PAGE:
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Important This document may not represent best practices for current development, links to downloads and other resources may no longer be valid. Current recommended version can be found here.

How to: Convert a String to a DateTime (C# Programming Guide)

Updated: July 2008

It is common for programs to enable users to enter dates as string values. To convert a string-based date to a System.DateTime object, you can use the Convert.ToDateTime(String) method or the DateTime.Parse static method, as shown in the following example.

// Date strings are interpreted according to the current culture. 
// If the culture is en-US, this is interpreted as "January 8, 2008",
// but if the user's computer is fr-FR, this is interpreted as "August 1, 2008" 
string date = "01/08/2008";
DateTime dt = Convert.ToDateTime(date);            
Console.WriteLine("Year: {0}, Month: {1}, Day: {2}", dt.Year, dt.Month, dt.Day);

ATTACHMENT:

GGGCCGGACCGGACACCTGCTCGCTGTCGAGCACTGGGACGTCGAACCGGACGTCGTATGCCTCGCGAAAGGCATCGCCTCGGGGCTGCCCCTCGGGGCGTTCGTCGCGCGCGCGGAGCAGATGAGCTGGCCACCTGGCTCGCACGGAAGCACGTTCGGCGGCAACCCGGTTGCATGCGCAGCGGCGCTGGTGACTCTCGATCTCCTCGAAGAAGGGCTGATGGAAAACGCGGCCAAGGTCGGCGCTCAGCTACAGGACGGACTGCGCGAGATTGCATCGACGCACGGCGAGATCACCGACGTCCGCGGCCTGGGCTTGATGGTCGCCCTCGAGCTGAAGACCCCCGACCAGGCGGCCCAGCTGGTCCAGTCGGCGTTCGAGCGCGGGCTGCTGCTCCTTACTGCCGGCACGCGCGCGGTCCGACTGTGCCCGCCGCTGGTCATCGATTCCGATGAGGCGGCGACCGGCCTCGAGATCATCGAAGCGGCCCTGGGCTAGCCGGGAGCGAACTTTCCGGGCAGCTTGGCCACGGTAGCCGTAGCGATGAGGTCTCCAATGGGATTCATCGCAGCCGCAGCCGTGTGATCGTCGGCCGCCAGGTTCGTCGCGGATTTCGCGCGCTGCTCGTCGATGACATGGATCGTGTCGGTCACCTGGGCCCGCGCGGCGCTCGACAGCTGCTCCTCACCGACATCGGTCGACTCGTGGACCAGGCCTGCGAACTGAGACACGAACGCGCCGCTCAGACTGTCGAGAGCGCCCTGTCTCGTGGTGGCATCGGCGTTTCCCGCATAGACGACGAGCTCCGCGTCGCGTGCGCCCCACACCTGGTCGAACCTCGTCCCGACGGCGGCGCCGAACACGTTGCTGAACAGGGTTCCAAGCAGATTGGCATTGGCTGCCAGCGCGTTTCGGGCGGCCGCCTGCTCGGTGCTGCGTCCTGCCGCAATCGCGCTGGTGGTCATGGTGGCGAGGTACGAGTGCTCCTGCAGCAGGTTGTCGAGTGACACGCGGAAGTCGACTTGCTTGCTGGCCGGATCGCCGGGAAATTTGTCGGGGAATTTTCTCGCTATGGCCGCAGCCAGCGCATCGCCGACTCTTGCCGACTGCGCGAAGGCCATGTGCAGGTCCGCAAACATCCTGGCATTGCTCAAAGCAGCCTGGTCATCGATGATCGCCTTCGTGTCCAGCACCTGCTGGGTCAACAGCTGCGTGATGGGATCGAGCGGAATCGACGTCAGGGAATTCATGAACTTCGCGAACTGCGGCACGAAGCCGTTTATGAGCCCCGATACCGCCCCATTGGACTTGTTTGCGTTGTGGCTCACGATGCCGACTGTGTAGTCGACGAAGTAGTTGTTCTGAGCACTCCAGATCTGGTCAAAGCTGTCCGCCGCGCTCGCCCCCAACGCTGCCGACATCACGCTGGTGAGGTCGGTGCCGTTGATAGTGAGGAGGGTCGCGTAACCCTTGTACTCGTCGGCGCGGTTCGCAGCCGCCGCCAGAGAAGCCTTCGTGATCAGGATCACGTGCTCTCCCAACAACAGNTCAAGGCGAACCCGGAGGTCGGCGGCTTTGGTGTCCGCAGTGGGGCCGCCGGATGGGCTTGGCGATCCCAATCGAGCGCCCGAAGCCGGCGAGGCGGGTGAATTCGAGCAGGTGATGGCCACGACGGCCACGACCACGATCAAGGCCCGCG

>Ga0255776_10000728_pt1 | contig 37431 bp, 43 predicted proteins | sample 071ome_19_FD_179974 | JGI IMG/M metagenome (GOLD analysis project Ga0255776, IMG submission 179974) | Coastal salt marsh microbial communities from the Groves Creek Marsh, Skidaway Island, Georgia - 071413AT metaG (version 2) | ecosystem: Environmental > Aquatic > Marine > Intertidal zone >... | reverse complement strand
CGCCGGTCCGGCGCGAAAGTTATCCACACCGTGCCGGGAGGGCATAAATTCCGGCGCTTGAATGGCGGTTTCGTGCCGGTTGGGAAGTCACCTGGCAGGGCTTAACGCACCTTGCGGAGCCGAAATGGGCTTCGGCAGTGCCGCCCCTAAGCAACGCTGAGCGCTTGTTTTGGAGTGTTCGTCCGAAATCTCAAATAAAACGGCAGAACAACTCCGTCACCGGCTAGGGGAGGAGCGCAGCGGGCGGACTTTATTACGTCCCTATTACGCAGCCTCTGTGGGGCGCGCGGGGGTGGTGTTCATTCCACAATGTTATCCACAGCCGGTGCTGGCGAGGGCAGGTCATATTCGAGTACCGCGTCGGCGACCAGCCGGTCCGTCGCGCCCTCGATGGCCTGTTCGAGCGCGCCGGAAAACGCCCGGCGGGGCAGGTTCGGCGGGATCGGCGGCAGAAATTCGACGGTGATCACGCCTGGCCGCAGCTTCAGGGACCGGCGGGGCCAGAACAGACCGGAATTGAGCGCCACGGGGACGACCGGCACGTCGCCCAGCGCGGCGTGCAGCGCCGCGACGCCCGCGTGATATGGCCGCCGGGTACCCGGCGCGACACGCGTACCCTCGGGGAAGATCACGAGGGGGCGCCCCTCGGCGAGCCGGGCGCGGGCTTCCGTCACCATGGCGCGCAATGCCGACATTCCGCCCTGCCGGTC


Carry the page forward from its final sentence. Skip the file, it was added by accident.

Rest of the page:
// Specify exactly how to interpret the string.
IFormatProvider culture = new System.Globalization.CultureInfo("fr-FR", true);

// Alternate choice: If the string has been input by an end user, you might  
// want to format it according to the current culture: 
// IFormatProvider culture = System.Threading.Thread.CurrentThread.CurrentCulture;
DateTime dt2 = DateTime.Parse(date, culture, System.Globalization.DateTimeStyles.AssumeLocal);
Console.WriteLine("Year: {0}, Month: {1}, Day {2}", dt2.Year, dt2.Month, dt2.Day);

/* Output (assuming first culture is en-US and second is fr-FR):
    Year: 2008, Month: 1, Day: 8
    Year: 2008, Month: 8, Day 1




July 2008

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Content bug fix.

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